On Friday, August 17, Chicago police officers pursued Steven Rosenthal, 15, in the westside Chicago neighborhood of Lawndale up the stairs at his grandmother’s home. Thirty minutes later, the teen died at Mount Sinai Hospital. The Chicago Police Department (CPD) claims that the teen shot himself and that a handgun was found at the scene. Police spokesman Anthony Guglielmi stated neither officer involved fired their weapon.
The Cook County Medical Examiner’s office ruled August 18 that the teen’s death was a suicide. But witnesses, the teen’s family and their attorney, mentors and friends are disputing that Rosenthal killed himself. As of this writing, neither the teen’s body, the alleged weapon, ballistics information, nor any police body camera footage have been released. According to police statements, it is unclear whether the incident was captured by bodycam.
On Sunday, August 19, more than 120 of Steven’s family and friends marched to Mount Sinai Hospital, and then on to the Chicago Police Department 10th District, to demand the release of the boy’s body and the bodycam footage of the events.
Calling for a “full, independent and transparent” investigation, the teen’s family and friends cast doubt on the veracity of the police statements and the ruling of the death as a suicide. They are demanding that all evidence be released to the public, including the teen’s body, the police body camera footage, ballistics analysis, and the weapon alleged to be involved.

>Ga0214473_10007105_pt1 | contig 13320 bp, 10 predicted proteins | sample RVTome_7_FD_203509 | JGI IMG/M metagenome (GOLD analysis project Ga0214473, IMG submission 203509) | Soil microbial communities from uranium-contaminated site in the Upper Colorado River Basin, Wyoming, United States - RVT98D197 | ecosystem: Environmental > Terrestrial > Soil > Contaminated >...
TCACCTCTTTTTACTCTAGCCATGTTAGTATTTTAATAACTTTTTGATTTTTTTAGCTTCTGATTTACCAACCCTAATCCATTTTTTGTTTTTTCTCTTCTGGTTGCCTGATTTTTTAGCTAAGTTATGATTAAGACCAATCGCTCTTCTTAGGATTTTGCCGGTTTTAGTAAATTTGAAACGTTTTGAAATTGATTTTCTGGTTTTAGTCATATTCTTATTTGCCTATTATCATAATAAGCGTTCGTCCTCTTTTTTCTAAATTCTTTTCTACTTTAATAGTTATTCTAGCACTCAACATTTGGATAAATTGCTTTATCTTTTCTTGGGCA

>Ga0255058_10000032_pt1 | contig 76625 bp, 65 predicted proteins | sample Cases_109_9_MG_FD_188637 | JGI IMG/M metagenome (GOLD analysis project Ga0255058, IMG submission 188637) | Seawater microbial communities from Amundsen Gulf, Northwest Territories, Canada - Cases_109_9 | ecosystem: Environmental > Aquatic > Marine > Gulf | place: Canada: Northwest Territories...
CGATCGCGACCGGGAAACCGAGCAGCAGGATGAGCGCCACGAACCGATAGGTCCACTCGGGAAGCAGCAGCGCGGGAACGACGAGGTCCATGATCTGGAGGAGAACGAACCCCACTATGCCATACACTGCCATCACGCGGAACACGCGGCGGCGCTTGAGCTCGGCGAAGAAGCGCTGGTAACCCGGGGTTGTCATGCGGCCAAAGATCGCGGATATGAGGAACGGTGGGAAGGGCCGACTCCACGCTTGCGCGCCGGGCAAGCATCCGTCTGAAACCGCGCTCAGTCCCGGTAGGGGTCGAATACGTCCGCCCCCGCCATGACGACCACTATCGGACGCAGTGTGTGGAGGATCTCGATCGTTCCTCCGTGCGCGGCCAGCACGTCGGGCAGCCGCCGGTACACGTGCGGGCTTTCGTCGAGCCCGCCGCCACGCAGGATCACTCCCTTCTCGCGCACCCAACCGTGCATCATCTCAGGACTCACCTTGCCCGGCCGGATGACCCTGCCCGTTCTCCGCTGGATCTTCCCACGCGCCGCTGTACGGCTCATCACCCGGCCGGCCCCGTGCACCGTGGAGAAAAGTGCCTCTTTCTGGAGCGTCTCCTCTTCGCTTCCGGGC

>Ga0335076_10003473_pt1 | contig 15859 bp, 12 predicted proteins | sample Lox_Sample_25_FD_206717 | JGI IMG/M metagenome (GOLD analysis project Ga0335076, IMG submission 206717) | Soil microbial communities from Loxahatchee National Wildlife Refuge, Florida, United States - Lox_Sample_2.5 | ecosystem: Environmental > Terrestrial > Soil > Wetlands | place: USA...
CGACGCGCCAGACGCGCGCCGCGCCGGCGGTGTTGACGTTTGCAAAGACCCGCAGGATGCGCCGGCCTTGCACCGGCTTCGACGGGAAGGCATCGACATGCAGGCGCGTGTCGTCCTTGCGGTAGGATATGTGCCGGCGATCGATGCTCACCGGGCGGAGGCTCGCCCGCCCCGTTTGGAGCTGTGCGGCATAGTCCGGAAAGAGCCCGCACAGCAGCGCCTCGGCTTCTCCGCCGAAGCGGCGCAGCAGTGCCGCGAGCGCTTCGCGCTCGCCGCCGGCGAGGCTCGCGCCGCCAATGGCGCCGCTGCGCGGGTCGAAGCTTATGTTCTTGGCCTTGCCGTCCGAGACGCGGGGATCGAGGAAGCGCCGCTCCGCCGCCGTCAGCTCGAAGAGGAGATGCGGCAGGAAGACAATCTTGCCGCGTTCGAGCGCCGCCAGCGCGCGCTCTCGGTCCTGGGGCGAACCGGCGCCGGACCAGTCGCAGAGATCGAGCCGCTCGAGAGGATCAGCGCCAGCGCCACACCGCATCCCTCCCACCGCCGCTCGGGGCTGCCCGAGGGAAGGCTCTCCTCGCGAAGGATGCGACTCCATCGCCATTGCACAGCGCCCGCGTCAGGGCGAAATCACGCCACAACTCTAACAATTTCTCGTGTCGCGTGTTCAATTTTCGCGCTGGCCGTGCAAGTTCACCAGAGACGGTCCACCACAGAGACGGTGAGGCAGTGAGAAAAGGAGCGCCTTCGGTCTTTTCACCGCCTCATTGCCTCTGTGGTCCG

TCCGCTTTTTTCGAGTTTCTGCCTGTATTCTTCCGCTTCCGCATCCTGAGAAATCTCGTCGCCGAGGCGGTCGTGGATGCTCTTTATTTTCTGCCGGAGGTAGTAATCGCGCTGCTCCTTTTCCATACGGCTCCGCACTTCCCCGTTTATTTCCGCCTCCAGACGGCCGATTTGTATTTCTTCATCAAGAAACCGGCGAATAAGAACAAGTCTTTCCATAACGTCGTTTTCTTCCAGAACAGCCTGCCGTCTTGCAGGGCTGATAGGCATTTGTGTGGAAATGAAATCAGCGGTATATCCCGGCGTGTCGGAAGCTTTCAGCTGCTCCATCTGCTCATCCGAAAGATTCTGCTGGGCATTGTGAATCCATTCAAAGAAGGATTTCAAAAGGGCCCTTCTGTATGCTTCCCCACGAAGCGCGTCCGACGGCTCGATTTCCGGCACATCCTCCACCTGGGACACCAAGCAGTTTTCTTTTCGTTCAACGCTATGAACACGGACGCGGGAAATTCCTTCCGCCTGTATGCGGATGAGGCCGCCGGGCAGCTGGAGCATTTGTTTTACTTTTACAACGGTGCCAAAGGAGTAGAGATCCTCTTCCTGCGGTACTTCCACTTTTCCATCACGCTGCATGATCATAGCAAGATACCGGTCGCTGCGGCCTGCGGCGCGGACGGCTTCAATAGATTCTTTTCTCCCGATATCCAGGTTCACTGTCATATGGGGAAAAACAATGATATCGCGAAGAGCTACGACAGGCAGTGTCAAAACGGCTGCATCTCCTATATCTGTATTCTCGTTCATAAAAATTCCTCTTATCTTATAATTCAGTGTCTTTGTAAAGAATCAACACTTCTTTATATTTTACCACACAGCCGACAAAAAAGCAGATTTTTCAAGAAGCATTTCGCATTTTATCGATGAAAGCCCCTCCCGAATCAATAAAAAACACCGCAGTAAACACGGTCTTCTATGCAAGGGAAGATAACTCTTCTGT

Rosenthal’s aunt and guardian spoke to address Mayor Rahm Emanuel directly: “My 15-year-old nephew Steven was shot and killed by the Chicago Police Department. I need the attention of Mayor Emanuel. I need to see evidence. Bodycams. They need to release the video. My nephew would never commit suicide, ever. … If he [Emanuel] even had the smallest compassion for our family, he’d get those videotapes released.”
Andrew Stroth, a civil rights attorney retained by the Rosenthal family, told the media: “There are several eyewitness reports that dispute the police account of what happened,” and that in Chicago, “There is a history of a pattern and practice of unjustified use of excessive lethal force.”
The Chicago Police Department has little credibility in the working-class neighborhoods of Chicago, which view them as an occupying force that kills with impunity.
Rosenthal was a student at Crane Medical Preparatory High School and a member of the basketball team. Alonzo Crowder, the teen’s coach, expressed his skepticism of the police version of events: “I stand with the family. … Steven was a really good kid with a ton of potential despite challenges. He was NOT suicidal! Fun & energetic is how I remember him. Good student. Hard worker. Ultimate teammate.”
Speaking to the Chicago Sun-Times, a 16-year-old friend of Rosenthal’s said, “He’s been my homie since the sixth grade. ... I don’t believe he would shoot himself. He just wouldn’t do something like that.”
Rosenthal’s mother died last March, and he lost his father when he was aged 6. He has two younger brothers.